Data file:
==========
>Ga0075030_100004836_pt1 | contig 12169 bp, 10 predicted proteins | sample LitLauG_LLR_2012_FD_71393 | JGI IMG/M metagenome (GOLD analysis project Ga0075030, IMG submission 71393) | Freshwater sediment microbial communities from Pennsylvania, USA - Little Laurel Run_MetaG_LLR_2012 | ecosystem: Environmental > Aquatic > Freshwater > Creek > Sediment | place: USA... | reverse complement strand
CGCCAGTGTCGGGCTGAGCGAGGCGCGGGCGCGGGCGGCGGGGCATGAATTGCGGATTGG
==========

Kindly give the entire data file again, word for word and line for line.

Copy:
>Ga0075030_100004836_pt1 | contig 12169 bp, 10 predicted proteins | sample LitLauG_LLR_2012_FD_71393 | JGI IMG/M metagenome (GOLD analysis project Ga0075030, IMG submission 71393) | Freshwater sediment microbial communities from Pennsylvania, USA - Little Laurel Run_MetaG_LLR_2012 | ecosystem: Environmental > Aquatic > Freshwater > Creek > Sediment | place: USA... | reverse complement strand
CGCCAGTGTCGGGCTGAGCGAGGCGCGGGCGCGGGCGGCGGGGCATGAATTGCGGATTGG